One of the advantages of Unity using Mono and IL2CPP as scripting engines is that any .NET language can be used to code your game or app. Today I’ll show an example of that in the form of F#. How do you go about using an unofficially supported language like this? Read on to for the step-by-step tutorial!

I’ll be using Unity 5.2.1f1 on Mac OS X 10.10.5 with Xamarin Studio 5.9.7 for this tutorial. The steps are likely to be the same for versions in the near future, the MonoDevelop IDE, and on Windows, but they’re not covered here. With that disclaimer out of the way, let’s dive in!

Create a Unity Project
  1. Create an new Unity project as normal. I’ll refer to its location as /path/to/project for the rest of this tutorial.
  2. Save the default scene as TestScene
Download the F# Core Library

F# code relies on FSharp.Core.dll. The latest versions of Mono only build this library for .NET 4.0 and up, which Unity doesn’t support. So you’ll need to get the library from an older version of Mono. You can do that yourself, or use my snapshot from Mono 3.12.1. Either way, you’ll want the DLL and its related files:

  • FSharp.Core.dll
  • FSharp.Core.dll.mdb
  • FSharp.Core.optdata
  • FSharp.Core.sigdata
  • FSharp.core.xml

If you want to get it from an older version of Mono yourself, those files can be found in /Library/Frameworks/Mono.framework/Versions/X.Y.Z/lib/mono/2.0/ where X.Y.Z is the version of Mono you have installed.

Once you have these files, put them in your Unity project: /path/to/project/FSharp.

Create a Xamarin Studio Project
  1. Open Xamarin Studio
  2. File > New > Solution…
  3. Click Other on the left side
  4. Choose Library on the right side
  5. Change the Library drop down to “F#”
  6. Click the Next button
  7. Enter your project and solution name to your liking
  8. Change Location to your project: /path/to/project
  9. Click the Create button
Make the Project Use .NET 3.5 and Deploy to Assets
  1. From the top bar, click Project
  2. Click YourProjectName Options from the drop-down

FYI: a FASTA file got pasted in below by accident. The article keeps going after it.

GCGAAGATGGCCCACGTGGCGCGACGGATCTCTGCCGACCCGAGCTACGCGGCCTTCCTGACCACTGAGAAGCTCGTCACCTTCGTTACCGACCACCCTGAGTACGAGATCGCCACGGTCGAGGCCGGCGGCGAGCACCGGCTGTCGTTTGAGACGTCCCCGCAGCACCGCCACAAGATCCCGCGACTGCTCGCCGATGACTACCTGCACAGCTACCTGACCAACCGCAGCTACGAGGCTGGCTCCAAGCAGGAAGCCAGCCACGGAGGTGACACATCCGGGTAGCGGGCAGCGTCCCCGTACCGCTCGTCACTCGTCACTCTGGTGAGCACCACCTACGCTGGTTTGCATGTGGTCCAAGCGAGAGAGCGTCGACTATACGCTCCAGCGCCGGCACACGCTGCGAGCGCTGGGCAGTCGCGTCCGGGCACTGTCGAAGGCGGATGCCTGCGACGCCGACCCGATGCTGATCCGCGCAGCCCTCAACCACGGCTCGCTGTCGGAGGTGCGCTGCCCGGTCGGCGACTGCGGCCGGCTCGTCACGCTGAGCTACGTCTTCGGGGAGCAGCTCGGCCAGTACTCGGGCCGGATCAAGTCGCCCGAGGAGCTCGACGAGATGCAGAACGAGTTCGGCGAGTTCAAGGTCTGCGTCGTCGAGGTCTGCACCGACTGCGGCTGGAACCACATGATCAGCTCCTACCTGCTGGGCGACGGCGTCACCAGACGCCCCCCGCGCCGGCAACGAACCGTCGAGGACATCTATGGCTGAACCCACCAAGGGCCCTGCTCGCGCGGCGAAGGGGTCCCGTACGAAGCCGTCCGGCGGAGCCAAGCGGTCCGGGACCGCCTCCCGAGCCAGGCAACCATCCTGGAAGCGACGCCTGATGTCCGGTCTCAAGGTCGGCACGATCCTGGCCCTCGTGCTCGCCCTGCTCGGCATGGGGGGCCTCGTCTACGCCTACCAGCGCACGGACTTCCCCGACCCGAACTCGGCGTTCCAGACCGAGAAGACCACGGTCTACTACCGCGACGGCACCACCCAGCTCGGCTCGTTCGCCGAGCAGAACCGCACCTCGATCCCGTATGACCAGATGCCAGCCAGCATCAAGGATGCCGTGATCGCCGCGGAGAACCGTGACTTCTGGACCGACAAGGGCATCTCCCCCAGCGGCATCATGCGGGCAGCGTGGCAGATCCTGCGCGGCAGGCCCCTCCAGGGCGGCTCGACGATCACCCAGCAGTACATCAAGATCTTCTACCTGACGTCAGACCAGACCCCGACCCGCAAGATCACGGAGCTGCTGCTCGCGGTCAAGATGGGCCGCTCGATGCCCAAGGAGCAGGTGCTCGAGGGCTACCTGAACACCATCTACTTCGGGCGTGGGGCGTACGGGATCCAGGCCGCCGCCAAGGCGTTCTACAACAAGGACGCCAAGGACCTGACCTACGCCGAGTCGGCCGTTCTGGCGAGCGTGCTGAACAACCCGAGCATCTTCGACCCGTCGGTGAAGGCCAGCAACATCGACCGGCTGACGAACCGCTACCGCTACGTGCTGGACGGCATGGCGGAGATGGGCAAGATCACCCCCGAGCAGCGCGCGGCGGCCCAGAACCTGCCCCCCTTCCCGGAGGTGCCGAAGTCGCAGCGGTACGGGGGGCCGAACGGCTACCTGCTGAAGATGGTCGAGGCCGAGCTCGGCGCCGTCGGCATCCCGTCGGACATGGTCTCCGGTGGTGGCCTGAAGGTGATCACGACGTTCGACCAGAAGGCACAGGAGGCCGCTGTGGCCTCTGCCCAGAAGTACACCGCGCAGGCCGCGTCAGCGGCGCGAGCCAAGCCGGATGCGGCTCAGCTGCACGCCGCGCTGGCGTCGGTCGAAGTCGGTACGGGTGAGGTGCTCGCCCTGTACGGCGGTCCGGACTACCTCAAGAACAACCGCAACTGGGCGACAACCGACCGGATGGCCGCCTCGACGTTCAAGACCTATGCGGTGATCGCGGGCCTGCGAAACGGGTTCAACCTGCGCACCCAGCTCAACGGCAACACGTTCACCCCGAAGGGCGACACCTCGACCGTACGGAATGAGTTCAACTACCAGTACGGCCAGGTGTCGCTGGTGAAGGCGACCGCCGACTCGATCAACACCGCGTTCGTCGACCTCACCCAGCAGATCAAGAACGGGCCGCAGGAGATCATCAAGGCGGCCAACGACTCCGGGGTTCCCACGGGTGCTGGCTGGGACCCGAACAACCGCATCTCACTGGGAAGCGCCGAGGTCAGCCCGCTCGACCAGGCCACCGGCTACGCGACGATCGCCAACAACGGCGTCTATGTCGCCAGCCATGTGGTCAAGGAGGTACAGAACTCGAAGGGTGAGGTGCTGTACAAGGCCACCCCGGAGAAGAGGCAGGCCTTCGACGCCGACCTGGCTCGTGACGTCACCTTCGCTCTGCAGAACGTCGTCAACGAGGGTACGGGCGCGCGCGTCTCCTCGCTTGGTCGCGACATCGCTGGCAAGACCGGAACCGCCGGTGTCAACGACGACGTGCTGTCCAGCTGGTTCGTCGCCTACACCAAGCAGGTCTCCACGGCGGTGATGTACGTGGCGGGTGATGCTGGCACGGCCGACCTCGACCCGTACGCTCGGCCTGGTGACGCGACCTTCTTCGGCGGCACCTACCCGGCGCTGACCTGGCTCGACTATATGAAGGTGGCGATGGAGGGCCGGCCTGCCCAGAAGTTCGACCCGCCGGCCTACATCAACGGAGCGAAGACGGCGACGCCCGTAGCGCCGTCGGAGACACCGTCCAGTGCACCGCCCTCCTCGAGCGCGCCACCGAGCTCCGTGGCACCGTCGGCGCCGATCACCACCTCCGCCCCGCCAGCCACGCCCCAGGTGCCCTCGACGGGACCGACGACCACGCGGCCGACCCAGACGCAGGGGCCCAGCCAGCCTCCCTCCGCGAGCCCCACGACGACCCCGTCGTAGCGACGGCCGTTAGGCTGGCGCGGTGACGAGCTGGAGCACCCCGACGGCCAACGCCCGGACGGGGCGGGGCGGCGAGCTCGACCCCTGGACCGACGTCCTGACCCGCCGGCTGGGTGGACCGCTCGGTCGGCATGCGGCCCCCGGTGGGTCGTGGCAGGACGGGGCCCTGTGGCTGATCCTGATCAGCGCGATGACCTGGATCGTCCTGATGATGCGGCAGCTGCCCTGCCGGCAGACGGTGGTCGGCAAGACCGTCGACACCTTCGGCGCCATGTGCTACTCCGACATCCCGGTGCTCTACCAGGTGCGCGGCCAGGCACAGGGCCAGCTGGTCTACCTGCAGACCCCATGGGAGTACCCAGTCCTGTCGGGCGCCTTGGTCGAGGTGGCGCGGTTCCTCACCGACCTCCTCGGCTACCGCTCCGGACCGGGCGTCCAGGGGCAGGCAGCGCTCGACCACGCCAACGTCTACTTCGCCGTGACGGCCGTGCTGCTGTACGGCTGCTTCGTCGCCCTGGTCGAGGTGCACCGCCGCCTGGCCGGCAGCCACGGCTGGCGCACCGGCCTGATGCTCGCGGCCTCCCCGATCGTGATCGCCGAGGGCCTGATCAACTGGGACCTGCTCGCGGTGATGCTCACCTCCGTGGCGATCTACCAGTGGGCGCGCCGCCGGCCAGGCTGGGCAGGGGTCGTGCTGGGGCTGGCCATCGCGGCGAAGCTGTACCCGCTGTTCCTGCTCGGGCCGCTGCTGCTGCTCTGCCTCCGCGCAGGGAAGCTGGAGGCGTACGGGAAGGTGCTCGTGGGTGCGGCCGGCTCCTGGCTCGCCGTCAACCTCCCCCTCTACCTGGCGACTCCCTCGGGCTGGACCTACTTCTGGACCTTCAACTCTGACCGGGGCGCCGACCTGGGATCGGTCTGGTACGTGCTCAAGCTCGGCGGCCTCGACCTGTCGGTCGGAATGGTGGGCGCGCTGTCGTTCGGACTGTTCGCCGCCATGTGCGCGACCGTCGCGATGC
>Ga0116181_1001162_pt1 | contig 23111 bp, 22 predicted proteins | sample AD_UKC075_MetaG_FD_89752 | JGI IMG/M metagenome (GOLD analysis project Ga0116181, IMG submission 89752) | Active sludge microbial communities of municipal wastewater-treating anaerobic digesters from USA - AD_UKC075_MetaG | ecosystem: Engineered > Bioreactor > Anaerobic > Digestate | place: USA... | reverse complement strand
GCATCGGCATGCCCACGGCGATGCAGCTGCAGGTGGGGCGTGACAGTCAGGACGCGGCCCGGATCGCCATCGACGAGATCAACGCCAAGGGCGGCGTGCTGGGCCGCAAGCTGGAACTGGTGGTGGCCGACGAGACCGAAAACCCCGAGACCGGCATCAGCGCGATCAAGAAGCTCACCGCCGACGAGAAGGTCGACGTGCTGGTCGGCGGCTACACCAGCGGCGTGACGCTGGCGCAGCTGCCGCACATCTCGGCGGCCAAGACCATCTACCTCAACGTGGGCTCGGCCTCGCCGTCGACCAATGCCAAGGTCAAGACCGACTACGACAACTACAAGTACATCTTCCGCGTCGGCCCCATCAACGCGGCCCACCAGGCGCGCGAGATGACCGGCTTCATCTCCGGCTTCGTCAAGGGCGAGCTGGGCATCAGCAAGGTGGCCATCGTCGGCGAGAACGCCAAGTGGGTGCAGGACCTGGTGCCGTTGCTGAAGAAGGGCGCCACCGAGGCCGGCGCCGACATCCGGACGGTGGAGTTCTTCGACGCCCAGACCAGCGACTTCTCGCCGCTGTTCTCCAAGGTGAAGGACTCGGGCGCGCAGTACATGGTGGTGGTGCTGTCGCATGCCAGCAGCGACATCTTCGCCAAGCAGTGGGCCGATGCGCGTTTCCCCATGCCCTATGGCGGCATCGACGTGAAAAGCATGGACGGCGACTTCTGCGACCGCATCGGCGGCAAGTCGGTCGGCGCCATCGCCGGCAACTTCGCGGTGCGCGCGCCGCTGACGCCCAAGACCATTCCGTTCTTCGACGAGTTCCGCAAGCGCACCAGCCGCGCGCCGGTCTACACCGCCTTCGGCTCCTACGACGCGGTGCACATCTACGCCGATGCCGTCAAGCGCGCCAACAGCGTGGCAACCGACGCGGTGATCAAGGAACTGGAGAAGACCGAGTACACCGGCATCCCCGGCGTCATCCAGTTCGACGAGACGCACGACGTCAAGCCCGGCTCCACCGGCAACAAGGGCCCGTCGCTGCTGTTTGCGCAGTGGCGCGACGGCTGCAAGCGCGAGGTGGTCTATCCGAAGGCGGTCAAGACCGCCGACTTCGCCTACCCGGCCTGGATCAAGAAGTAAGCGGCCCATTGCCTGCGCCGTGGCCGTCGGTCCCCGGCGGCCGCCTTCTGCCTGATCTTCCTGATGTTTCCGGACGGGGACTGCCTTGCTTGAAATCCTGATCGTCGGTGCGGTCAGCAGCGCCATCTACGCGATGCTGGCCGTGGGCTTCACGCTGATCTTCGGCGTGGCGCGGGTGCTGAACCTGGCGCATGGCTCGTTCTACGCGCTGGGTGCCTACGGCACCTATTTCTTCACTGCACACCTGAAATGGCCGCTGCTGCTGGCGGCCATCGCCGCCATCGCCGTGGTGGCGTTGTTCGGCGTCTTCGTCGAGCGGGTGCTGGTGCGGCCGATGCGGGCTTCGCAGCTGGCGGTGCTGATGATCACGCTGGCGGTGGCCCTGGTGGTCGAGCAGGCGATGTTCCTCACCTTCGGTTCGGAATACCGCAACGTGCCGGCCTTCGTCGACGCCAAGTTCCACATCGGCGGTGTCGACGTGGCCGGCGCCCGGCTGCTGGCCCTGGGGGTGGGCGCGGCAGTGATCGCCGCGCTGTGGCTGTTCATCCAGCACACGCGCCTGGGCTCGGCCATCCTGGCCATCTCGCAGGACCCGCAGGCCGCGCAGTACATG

3. Under Build on the left side, click General
  4. On the right side, change Target framework to Mono/.NET 3.5
  5. Under Build on the left side, click Output
  6. On the right side, change Output path to /path/to/project/Assets
  7. Click OK
Make the Project Use FSharp.Core.dll and UnityEngine.dll
  1. In the Solution pane, click the triangle next to References
  2. Right-click on FSharp.Core and click Delete
  3. Right-click on System.Numerics and click Delete
  4. Right-click on References itself and click Edit References...
  5. Click the .NET Assembly tab
  6. Click the Browse... button
  7. Navigate to /path/to/project/FSharp
  8. Click on FSharp.Core.dll
  9. Click the Open button
  10. Click the Browse... button
  11. Navigate to /Applications/Unity/
  12. Click on UnityEngine.dll
  13. Click the Open button
  14. Click the OK button
  15. In the Solution pane under References, right-click UnityEngine and click Local Copy to uncheck it
Create a Simple Script
  1. Replace the contents of the Component1.fs file that’s already open with this simple script:
    namespace FSharpUnityTutorial
    open UnityEngine
    type SimpleScript() = 
        inherit MonoBehaviour()
        member this.Start() = Debug.Log("Hello from F#")
  2. From the top bar, click Build
  3. Click Build All
Try out the Simple Script
  1. Switch back to Unity with your project open
  2. In the Project pane, click the triangle next to YourProjectName
  3. Drag SimpleScript onto Main Camera in the Hierarchy pane
  4. Save the scene
  5. Press the play button to play the scene
  6. Observe that the Console pane has logged Hello from F#
(Optional) Do More in the Script

From here on it’s just a matter of doing more in your scripts to implement your game or app. Here’s a little script showing how to integrate with the editor’s Inspector pane and use the Unity API a little bit:

namespace FSharpUnityTutorial
open UnityEngine
type SimpleScript() = 
    inherit MonoBehaviour()
    // Inspector pane property
    let mutable numCubes = 3
    // Use the Unity3D API
    let spawnCube x =
        let cube = GameObject.CreatePrimitive(PrimitiveType.Cube)
        cube.transform.position <- new Vector3(x, 0.0f, 0.0f)
    member this.Start() =
        // Spawn the number of cubes specified in the Inspector pane
        [1..numCubes] |> (fun x -> float32 x * 1.5f) |> List.iter spawnCube

Remember to build the project each time you make changes to your F# scripts.


Integrating F# into Unity is pretty easy. The trickiest part is working around Unity’s old, forked version of Mono. Once you’ve got that one-time setup issue fixed, you’re off to using F# to code your game or app. To learn more about the language itself, I’d recommend checking out F# For Fun and Profit as well as the resources on

Would you consider using F# in your games and apps? Have you actually used it before? What was your experience like? Let me know in the comments section below.